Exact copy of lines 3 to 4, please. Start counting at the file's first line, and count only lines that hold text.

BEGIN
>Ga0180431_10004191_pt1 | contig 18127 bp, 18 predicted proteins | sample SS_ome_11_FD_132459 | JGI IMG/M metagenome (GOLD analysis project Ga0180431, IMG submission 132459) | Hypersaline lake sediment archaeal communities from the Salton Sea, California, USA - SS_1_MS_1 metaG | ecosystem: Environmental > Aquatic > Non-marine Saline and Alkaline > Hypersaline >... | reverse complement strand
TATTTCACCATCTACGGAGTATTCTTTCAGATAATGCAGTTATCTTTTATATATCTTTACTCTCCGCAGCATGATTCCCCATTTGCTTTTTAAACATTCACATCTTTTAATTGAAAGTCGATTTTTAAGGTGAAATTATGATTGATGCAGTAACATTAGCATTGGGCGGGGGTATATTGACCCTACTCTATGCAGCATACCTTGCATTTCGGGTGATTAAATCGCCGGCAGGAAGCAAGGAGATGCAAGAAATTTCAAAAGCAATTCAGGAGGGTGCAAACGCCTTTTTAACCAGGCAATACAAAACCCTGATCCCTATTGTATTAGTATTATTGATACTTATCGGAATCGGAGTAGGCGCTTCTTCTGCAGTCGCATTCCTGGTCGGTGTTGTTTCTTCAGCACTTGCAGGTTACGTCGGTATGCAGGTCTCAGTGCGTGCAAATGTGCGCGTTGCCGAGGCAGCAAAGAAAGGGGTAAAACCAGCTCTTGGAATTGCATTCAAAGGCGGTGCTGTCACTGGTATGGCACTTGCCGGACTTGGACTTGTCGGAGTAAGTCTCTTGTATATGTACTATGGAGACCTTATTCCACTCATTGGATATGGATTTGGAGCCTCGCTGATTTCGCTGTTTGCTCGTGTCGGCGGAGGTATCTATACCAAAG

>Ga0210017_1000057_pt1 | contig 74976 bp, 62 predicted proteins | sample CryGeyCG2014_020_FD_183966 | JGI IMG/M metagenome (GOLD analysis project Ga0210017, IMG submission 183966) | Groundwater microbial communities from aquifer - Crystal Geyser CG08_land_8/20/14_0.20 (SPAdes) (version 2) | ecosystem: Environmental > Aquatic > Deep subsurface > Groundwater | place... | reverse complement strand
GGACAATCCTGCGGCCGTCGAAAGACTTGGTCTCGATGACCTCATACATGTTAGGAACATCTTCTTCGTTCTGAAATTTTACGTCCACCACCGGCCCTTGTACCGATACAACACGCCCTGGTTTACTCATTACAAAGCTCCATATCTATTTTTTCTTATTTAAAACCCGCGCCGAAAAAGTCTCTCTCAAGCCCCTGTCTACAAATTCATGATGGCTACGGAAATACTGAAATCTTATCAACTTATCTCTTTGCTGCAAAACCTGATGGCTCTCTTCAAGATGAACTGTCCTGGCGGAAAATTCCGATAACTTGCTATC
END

>Ga0210017_1000057_pt1 | contig 74976 bp, 62 predicted proteins | sample CryGeyCG2014_020_FD_183966 | JGI IMG/M metagenome (GOLD analysis project Ga0210017, IMG submission 183966) | Groundwater microbial communities from aquifer - Crystal Geyser CG08_land_8/20/14_0.20 (SPAdes) (version 2) | ecosystem: Environmental > Aquatic > Deep subsurface > Groundwater | place... | reverse complement strand
GGACAATCCTGCGGCCGTCGAAAGACTTGGTCTCGATGACCTCATACATGTTAGGAACATCTTCTTCGTTCTGAAATTTTACGTCCACCACCGGCCCTTGTACCGATACAACACGCCCTGGTTTACTCATTACAAAGCTCCATATCTATTTTTTCTTATTTAAAACCCGCGCCGAAAAAGTCTCTCTCAAGCCCCTGTCTACAAATTCATGATGGCTACGGAAATACTGAAATCTTATCAACTTATCTCTTTGCTGCAAAACCTGATGGCTCTCTTCAAGATGAACTGTCCTGGCGGAAAATTCCGATAACTTGCTATC